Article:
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Thursday, March 18, 2010

Govt borrowing to be helped by short-term bond issues

The Reserve Bank of India (RBI), tasked with managing record government borrowing, could resort to more short-term and floating rate bonds in the new fiscal year, while it raises interest rates to tame inflation.

Gross government borrowing will rise by 1.3 percent to 4.57 trillion rupees ($100 billion) in the fiscal year that starts on April 1. While a resurgent economy makes that debt easier to sell, worries about fiscal discipline continue to weigh on bonds.

The median estimate in a Reuters poll of 10 analysts showed the RBI could borrow 3.1 trillion rupees, or 68 percent of its gross full-year requirement, between April and September.

Kotak Mahindra Bank expects about 600 billion to 700 billion rupees of the first half issuance in the 2 to 5-year segment.

However, JPMorgan Chase expects it to be just 90 billion rupees and predicts the issuance pattern to be similar to that of the this fiscal year, where the programme was dominated by issues with a maturity between 5 years and 10 years.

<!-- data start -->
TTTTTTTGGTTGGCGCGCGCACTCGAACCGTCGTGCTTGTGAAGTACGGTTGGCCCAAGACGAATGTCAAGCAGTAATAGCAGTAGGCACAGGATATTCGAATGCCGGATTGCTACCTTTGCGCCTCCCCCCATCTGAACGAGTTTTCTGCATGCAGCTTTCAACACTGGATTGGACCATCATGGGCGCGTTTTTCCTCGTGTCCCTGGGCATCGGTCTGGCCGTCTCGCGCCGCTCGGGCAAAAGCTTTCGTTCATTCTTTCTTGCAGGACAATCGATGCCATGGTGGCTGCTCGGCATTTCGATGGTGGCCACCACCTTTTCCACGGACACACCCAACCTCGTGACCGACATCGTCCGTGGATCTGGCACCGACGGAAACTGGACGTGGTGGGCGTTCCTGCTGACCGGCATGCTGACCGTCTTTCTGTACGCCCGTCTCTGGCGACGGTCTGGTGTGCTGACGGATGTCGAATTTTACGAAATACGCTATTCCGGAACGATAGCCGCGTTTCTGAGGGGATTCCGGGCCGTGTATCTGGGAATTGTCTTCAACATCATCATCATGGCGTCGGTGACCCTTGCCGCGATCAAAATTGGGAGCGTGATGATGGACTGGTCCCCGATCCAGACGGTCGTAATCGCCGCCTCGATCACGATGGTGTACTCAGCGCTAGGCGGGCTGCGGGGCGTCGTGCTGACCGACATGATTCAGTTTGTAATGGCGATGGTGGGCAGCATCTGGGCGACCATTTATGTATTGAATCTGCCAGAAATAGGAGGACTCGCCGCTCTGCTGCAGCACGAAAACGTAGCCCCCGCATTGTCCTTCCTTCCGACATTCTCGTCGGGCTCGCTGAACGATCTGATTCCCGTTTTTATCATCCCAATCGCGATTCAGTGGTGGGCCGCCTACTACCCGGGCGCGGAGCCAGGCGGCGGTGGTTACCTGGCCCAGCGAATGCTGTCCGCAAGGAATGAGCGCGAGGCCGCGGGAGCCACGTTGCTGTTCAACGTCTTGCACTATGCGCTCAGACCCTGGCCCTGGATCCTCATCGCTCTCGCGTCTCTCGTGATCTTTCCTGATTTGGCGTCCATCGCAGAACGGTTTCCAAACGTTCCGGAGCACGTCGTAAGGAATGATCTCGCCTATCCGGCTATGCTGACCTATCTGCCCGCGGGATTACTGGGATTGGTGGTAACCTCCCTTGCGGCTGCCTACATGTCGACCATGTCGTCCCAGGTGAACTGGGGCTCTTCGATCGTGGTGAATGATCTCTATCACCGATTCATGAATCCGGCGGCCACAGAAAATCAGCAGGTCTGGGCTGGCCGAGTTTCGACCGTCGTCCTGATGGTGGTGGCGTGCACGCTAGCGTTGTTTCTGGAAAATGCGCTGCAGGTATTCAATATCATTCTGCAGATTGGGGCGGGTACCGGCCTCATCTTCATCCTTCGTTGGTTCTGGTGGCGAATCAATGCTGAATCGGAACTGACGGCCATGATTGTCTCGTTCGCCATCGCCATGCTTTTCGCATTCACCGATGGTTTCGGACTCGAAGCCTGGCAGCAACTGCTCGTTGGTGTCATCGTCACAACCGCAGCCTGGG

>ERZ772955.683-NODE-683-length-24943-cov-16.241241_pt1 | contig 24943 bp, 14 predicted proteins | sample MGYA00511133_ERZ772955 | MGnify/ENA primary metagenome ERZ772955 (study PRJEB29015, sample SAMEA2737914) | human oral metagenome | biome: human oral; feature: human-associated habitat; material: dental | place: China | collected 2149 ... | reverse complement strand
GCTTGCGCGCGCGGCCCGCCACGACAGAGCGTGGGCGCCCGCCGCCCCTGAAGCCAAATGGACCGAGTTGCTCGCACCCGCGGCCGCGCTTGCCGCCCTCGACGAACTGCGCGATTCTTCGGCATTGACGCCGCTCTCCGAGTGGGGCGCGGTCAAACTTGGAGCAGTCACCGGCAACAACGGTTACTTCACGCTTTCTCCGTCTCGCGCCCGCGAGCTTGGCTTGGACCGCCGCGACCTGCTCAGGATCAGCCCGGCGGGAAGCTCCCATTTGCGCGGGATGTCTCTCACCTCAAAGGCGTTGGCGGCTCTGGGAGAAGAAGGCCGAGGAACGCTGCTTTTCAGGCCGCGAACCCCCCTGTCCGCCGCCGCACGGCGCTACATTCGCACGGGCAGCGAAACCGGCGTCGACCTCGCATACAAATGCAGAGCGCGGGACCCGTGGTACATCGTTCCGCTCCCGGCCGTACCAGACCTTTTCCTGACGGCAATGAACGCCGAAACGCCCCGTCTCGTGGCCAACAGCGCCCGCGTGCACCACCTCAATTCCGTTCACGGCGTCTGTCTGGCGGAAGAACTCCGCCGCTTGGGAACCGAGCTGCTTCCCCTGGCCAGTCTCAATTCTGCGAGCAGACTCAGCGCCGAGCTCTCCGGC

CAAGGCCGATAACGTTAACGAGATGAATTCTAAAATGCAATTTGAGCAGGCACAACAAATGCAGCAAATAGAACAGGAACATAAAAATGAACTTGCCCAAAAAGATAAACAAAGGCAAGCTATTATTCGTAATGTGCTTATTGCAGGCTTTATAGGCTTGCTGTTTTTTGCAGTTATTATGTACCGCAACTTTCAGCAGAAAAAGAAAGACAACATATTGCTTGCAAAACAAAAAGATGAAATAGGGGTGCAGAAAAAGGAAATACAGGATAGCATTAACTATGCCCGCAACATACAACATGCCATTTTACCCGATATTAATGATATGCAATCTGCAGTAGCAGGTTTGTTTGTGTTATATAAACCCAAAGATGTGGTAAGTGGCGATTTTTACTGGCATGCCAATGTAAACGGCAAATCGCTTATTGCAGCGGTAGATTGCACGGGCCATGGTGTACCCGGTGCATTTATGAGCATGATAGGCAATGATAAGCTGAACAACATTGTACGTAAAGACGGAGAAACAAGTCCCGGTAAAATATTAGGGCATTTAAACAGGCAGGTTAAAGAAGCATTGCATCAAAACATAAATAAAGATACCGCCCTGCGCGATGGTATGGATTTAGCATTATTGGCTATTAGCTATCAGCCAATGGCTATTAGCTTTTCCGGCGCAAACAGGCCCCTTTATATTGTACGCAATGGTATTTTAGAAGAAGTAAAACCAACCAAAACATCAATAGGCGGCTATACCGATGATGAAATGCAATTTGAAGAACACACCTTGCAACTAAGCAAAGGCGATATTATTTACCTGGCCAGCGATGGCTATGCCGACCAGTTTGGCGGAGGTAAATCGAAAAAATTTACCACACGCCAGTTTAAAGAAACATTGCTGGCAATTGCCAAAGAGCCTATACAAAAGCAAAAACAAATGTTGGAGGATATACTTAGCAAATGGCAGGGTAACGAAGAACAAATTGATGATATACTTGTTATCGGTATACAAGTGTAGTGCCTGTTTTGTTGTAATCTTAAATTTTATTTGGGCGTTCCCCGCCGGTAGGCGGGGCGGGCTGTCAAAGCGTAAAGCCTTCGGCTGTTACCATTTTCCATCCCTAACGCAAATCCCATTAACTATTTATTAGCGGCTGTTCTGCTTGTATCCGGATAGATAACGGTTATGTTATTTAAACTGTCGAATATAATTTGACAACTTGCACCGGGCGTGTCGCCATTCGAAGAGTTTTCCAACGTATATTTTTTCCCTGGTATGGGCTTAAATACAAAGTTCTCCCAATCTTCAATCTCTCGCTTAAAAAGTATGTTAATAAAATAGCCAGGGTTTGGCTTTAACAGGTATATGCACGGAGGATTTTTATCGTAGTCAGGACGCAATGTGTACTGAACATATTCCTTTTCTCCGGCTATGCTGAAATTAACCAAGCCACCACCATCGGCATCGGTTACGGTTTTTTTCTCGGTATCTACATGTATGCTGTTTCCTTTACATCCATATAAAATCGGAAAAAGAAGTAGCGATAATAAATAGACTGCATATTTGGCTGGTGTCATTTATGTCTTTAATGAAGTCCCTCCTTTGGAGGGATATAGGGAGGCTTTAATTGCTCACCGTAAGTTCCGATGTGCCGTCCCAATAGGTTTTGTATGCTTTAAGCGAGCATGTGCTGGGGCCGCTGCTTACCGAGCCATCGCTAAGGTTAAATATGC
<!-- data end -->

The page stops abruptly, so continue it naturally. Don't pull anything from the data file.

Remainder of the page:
"Floating rate bond issuance will surely help in assuaging the concerns of a bond trader when he looks at the total amount of fixed rate bonds in the market," said B. Prasanna, chief executive officer of ICICI Securities Primary Dealership.

Investors prefer floating rate bonds of up to 10 years and fixed rate bonds of up to 5-year maturities, he said.

The average maturity of outstanding floating rate bonds is 7 years.

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